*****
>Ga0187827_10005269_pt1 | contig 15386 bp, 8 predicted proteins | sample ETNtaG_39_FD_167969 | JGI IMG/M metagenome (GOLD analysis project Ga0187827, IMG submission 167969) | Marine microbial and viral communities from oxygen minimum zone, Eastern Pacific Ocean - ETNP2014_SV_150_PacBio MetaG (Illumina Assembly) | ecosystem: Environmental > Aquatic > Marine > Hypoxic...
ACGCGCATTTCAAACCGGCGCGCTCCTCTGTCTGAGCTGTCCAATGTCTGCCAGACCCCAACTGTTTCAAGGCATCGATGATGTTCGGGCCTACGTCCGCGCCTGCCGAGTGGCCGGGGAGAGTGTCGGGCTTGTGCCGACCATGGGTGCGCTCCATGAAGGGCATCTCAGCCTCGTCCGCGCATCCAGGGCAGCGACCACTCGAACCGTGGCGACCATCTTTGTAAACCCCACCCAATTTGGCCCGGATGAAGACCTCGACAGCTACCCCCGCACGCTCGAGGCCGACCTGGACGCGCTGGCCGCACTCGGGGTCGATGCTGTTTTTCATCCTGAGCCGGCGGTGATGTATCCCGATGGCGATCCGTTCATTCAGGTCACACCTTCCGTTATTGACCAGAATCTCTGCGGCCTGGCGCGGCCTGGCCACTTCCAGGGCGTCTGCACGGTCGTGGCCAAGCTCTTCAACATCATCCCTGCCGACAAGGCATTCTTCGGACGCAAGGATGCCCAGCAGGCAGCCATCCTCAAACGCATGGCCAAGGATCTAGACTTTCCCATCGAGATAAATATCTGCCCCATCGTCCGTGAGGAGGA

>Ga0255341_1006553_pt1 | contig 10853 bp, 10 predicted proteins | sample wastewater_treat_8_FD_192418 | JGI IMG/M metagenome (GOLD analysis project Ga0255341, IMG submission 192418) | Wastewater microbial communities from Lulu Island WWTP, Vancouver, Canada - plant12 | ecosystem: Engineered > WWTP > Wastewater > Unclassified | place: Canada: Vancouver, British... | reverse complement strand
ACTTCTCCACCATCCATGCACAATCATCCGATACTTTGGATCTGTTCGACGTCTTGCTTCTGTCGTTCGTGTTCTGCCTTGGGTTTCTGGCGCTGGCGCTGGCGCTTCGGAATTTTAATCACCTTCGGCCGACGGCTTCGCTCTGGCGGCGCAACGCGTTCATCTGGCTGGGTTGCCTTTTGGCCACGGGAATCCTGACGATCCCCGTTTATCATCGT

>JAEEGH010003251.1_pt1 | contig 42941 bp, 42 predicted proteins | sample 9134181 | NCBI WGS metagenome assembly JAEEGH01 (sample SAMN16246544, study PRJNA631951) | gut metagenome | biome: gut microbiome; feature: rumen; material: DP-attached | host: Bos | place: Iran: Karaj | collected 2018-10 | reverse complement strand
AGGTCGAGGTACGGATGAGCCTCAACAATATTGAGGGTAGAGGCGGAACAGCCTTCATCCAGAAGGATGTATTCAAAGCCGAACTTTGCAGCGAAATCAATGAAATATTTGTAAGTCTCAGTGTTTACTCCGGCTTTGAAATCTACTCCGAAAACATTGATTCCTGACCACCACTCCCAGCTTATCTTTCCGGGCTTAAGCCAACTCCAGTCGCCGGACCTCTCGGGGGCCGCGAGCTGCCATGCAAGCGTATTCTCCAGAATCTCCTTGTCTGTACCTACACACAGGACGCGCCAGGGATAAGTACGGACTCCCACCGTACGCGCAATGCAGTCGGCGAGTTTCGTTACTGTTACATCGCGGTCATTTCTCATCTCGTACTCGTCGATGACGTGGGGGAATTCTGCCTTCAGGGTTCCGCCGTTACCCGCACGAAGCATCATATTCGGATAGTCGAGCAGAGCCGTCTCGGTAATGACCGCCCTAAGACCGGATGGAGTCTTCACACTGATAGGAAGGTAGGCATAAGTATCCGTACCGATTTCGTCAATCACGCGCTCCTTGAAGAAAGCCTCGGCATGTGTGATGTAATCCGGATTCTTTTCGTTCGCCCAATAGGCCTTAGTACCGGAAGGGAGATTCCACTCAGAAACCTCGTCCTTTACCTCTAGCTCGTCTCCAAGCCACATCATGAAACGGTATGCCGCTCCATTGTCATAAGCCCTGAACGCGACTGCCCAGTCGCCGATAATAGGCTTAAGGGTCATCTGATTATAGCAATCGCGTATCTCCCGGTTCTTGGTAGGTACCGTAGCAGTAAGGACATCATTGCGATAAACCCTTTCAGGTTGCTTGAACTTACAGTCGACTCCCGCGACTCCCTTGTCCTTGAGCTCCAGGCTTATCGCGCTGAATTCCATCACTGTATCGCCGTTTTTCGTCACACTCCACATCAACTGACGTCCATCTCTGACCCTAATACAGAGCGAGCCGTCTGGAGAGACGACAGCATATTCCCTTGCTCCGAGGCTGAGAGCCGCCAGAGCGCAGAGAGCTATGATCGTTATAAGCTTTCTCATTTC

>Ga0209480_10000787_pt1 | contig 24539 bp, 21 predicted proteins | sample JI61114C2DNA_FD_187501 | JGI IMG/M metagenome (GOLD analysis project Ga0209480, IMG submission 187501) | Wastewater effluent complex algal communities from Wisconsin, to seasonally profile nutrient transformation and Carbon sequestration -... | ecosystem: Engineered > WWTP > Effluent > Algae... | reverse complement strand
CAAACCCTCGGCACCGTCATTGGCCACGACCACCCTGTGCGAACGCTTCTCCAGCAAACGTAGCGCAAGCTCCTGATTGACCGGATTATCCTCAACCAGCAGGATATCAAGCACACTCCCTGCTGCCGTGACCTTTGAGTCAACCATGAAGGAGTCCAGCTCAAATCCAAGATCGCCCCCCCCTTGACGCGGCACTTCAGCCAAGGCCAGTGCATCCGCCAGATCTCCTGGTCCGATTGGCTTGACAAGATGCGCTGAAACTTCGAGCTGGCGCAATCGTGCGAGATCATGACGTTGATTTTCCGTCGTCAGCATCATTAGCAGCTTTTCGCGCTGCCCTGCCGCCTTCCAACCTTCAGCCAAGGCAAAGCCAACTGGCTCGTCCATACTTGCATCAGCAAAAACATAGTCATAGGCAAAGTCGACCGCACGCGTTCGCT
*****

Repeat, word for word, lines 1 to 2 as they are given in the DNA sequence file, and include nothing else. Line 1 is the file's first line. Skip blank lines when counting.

>Ga0187827_10005269_pt1 | contig 15386 bp, 8 predicted proteins | sample ETNtaG_39_FD_167969 | JGI IMG/M metagenome (GOLD analysis project Ga0187827, IMG submission 167969) | Marine microbial and viral communities from oxygen minimum zone, Eastern Pacific Ocean - ETNP2014_SV_150_PacBio MetaG (Illumina Assembly) | ecosystem: Environmental > Aquatic > Marine > Hypoxic...
ACGCGCATTTCAAACCGGCGCGCTCCTCTGTCTGAGCTGTCCAATGTCTGCCAGACCCCAACTGTTTCAAGGCATCGATGATGTTCGGGCCTACGTCCGCGCCTGCCGAGTGGCCGGGGAGAGTGTCGGGCTTGTGCCGACCATGGGTGCGCTCCATGAAGGGCATCTCAGCCTCGTCCGCGCATCCAGGGCAGCGACCACTCGAACCGTGGCGACCATCTTTGTAAACCCCACCCAATTTGGCCCGGATGAAGACCTCGACAGCTACCCCCGCACGCTCGAGGCCGACCTGGACGCGCTGGCCGCACTCGGGGTCGATGCTGTTTTTCATCCTGAGCCGGCGGTGATGTATCCCGATGGCGATCCGTTCATTCAGGTCACACCTTCCGTTATTGACCAGAATCTCTGCGGCCTGGCGCGGCCTGGCCACTTCCAGGGCGTCTGCACGGTCGTGGCCAAGCTCTTCAACATCATCCCTGCCGACAAGGCATTCTTCGGACGCAAGGATGCCCAGCAGGCAGCCATCCTCAAACGCATGGCCAAGGATCTAGACTTTCCCATCGAGATAAATATCTGCCCCATCGTCCGTGAGGAGGA